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    • v.25 no.12
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    • pp.1633-1641
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    • 2016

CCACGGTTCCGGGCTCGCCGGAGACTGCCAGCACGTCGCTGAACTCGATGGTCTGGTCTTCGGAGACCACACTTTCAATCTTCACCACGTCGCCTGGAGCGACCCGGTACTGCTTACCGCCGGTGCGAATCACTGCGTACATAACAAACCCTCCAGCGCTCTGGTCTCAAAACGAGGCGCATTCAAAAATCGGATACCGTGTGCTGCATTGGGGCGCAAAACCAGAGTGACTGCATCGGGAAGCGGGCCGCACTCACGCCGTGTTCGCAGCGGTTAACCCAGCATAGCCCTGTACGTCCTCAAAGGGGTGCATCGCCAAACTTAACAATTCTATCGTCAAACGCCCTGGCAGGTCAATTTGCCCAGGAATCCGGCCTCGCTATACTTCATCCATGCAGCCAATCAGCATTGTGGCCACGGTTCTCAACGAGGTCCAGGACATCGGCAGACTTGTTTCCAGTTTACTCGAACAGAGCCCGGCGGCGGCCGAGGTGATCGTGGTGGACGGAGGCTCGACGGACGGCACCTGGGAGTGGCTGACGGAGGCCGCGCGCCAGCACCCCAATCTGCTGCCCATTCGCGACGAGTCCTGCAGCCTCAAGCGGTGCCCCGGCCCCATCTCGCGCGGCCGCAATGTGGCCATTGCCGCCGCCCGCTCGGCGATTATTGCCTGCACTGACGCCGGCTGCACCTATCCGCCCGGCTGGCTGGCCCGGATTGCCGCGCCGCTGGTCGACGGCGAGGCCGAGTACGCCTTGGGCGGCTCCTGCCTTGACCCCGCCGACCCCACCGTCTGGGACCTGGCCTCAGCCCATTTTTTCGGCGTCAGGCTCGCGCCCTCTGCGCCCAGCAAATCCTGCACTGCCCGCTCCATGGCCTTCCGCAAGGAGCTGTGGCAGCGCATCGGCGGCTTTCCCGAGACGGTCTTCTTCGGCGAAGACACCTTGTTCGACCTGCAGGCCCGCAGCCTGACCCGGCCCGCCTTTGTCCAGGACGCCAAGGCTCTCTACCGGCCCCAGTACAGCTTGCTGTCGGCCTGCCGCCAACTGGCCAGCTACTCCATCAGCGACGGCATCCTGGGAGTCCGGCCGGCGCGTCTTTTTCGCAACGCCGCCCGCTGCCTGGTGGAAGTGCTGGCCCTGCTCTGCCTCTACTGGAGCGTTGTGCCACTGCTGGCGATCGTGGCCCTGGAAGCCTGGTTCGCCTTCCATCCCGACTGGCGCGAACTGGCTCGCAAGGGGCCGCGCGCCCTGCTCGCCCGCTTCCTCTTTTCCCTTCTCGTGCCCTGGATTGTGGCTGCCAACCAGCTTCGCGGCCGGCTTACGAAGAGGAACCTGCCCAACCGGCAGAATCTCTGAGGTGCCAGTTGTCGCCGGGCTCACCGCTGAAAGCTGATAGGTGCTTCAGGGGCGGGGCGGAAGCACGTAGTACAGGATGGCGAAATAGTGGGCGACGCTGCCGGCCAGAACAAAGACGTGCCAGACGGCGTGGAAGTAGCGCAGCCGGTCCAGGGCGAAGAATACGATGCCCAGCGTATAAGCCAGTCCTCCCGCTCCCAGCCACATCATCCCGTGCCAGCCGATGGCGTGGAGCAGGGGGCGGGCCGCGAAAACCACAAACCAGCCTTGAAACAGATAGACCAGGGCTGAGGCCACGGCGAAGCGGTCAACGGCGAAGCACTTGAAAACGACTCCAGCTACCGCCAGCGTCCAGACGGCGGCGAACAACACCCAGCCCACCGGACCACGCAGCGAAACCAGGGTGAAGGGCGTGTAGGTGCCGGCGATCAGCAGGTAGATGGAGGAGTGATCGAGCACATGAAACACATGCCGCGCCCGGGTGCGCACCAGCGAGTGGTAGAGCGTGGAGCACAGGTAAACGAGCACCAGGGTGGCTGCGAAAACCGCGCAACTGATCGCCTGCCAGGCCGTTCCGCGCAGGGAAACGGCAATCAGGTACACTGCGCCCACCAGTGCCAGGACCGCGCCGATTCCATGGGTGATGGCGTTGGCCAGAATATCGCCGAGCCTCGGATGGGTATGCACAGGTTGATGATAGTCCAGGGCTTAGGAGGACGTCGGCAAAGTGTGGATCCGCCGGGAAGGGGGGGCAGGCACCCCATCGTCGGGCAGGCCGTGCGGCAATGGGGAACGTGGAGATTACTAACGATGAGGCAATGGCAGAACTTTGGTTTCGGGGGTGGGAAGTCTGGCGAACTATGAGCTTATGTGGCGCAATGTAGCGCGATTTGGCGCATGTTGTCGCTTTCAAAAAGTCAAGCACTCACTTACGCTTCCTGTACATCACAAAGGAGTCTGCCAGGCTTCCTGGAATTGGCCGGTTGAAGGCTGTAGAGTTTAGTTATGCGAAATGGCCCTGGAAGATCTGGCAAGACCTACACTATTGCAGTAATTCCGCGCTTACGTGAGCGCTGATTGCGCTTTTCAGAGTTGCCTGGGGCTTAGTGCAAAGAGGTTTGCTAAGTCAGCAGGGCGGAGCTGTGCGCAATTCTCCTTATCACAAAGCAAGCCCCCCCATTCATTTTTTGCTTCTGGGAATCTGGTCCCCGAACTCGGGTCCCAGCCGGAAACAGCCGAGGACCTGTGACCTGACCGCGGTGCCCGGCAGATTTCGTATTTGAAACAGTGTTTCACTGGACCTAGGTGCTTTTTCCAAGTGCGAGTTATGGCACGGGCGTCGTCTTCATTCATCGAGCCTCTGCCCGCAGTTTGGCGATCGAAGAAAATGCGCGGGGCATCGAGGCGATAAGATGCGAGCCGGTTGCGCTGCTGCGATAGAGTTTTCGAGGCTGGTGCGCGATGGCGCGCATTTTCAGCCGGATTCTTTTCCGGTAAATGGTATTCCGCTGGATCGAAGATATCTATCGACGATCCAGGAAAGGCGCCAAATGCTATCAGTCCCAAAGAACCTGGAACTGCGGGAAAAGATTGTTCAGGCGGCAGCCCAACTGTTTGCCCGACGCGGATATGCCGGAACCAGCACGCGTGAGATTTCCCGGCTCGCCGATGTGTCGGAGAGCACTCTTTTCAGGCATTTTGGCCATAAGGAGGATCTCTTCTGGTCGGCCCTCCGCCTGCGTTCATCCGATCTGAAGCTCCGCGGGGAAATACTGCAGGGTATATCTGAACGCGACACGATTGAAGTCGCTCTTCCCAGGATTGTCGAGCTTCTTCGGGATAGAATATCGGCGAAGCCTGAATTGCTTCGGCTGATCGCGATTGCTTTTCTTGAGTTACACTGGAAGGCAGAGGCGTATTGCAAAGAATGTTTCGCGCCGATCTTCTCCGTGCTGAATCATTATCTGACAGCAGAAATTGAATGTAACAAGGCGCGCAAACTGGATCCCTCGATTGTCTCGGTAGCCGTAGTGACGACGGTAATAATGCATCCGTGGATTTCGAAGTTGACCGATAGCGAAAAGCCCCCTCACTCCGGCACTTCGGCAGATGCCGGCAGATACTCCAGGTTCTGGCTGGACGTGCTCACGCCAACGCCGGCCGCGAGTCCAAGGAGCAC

• Leptalina unicolor is a hesperiid butterfly with a restricted distribution in Korea, Japan, China, and Russia. Recently, the number of individuals is rapidly decreased in their natural habitat. This skipper has been classified as an endangered species in the 'Red Data Book', and according to an IUCN report, is under threat of extinction. Therefore, the conservation and restoration of this species both locally and globally are urgently needed. A population of L. unicolor was found in an unknown habitat in Jaeyaksan, Miryang, Gyeongsangnam-do, Korea in 2011, and these individuals were used in the present study. Here, the life cycle, characteristics of each instar larva and breeding information were determined by breeding L. unicolor in the laboratory from 2012 to 2015. The results indicated that L. unicolor occurs twice a year and over-winter as a fifth instar larva. A spring-form female individual laid $17.25{\pm}5.52eggs$, and summer form laid $29.00{\pm}5.86eggs$; it takes $53.79{\pm}0.73days$ for L. unicolor to develop from eggs to adults. After spawning, the eggs developed in $6.16{\pm}0.18days$, and larvae developed in $33.71{\pm}0.58days$; the pre-pupal stage to emergence required $14.22{\pm}0.31days$. Based on these results, we presented effective breeding information for the restoration and proliferation of the species. Several candidate plants species have been reported in the literature as a food source for L. unicolor, but we found that the preferred diet this butterfly was Miscanthus sinensis. The larvae could move easily when their preferred diet was planted in ${\geq}80%$ the cage floor area Year-round breeding was achieved by placing overwintering individuals in low temperatures in autumn. To our knowledge, this is the first study to the biology of L. unicolor in Korea, and the results of this study could be used as preliminary information for the conservation and restoration of this species in its natural habitat.